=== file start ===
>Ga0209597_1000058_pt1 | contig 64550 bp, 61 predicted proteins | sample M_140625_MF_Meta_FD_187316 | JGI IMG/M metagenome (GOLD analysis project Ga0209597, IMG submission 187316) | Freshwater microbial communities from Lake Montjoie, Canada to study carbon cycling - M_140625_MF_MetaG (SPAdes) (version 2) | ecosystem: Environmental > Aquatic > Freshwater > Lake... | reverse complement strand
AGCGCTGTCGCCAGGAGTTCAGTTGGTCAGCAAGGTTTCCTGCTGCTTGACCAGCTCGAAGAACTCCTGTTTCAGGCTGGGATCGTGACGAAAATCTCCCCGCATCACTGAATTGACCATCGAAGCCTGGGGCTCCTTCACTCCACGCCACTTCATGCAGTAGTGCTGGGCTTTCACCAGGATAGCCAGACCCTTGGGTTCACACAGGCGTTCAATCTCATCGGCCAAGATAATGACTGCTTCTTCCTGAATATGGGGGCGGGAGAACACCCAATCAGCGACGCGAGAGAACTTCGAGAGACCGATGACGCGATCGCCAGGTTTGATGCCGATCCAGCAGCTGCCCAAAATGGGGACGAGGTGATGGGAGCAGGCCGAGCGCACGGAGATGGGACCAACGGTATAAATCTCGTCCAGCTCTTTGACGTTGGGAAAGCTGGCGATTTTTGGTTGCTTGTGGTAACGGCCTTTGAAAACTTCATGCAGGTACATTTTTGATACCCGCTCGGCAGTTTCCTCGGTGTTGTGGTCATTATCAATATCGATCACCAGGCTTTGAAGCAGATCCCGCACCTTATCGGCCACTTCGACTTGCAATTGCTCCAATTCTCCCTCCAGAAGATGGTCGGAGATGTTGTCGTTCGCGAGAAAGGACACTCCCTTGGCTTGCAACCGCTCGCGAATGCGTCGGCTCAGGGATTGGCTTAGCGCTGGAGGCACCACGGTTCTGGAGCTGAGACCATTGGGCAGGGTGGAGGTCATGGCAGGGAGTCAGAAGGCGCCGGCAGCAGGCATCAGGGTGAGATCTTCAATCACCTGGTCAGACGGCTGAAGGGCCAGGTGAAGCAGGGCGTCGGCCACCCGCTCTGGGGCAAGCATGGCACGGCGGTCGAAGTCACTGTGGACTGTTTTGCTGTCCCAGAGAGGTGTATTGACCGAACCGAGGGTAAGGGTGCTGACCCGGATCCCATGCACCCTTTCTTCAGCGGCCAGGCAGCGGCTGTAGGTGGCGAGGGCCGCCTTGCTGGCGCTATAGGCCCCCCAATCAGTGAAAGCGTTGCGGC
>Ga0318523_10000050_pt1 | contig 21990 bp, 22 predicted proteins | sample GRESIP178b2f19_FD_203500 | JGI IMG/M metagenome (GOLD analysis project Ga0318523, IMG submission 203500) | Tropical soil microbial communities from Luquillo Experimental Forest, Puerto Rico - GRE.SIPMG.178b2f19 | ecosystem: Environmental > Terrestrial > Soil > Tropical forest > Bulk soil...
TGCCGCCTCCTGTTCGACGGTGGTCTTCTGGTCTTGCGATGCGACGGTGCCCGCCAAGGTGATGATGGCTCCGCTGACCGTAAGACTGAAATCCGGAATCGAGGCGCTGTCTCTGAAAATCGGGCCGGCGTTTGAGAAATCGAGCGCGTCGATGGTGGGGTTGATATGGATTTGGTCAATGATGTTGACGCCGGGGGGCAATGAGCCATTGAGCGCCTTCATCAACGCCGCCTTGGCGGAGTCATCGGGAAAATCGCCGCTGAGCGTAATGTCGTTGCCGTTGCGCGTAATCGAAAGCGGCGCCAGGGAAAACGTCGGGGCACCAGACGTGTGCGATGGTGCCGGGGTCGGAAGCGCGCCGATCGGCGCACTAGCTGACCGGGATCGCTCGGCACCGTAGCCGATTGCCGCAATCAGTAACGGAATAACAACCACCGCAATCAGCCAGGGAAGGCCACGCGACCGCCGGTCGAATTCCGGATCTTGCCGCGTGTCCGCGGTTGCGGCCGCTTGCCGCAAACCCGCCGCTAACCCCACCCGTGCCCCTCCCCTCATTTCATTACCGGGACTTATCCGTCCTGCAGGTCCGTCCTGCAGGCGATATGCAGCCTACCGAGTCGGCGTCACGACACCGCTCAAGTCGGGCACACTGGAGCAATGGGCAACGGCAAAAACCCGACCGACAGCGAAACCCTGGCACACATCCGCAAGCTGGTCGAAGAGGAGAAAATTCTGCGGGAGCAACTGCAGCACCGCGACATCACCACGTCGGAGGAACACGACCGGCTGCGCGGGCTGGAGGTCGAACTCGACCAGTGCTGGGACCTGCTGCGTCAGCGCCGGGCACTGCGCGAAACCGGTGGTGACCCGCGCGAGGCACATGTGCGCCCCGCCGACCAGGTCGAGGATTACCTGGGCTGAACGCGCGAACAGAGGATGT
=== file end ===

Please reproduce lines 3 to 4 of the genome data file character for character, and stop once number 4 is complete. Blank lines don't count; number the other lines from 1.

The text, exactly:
>Ga0318523_10000050_pt1 | contig 21990 bp, 22 predicted proteins | sample GRESIP178b2f19_FD_203500 | JGI IMG/M metagenome (GOLD analysis project Ga0318523, IMG submission 203500) | Tropical soil microbial communities from Luquillo Experimental Forest, Puerto Rico - GRE.SIPMG.178b2f19 | ecosystem: Environmental > Terrestrial > Soil > Tropical forest > Bulk soil...
TGCCGCCTCCTGTTCGACGGTGGTCTTCTGGTCTTGCGATGCGACGGTGCCCGCCAAGGTGATGATGGCTCCGCTGACCGTAAGACTGAAATCCGGAATCGAGGCGCTGTCTCTGAAAATCGGGCCGGCGTTTGAGAAATCGAGCGCGTCGATGGTGGGGTTGATATGGATTTGGTCAATGATGTTGACGCCGGGGGGCAATGAGCCATTGAGCGCCTTCATCAACGCCGCCTTGGCGGAGTCATCGGGAAAATCGCCGCTGAGCGTAATGTCGTTGCCGTTGCGCGTAATCGAAAGCGGCGCCAGGGAAAACGTCGGGGCACCAGACGTGTGCGATGGTGCCGGGGTCGGAAGCGCGCCGATCGGCGCACTAGCTGACCGGGATCGCTCGGCACCGTAGCCGATTGCCGCAATCAGTAACGGAATAACAACCACCGCAATCAGCCAGGGAAGGCCACGCGACCGCCGGTCGAATTCCGGATCTTGCCGCGTGTCCGCGGTTGCGGCCGCTTGCCGCAAACCCGCCGCTAACCCCACCCGTGCCCCTCCCCTCATTTCATTACCGGGACTTATCCGTCCTGCAGGTCCGTCCTGCAGGCGATATGCAGCCTACCGAGTCGGCGTCACGACACCGCTCAAGTCGGGCACACTGGAGCAATGGGCAACGGCAAAAACCCGACCGACAGCGAAACCCTGGCACACATCCGCAAGCTGGTCGAAGAGGAGAAAATTCTGCGGGAGCAACTGCAGCACCGCGACATCACCACGTCGGAGGAACACGACCGGCTGCGCGGGCTGGAGGTCGAACTCGACCAGTGCTGGGACCTGCTGCGTCAGCGCCGGGCACTGCGCGAAACCGGTGGTGACCCGCGCGAGGCACATGTGCGCCCCGCCGACCAGGTCGAGGATTACCTGGGCTGAACGCGCGAACAGAGGATGT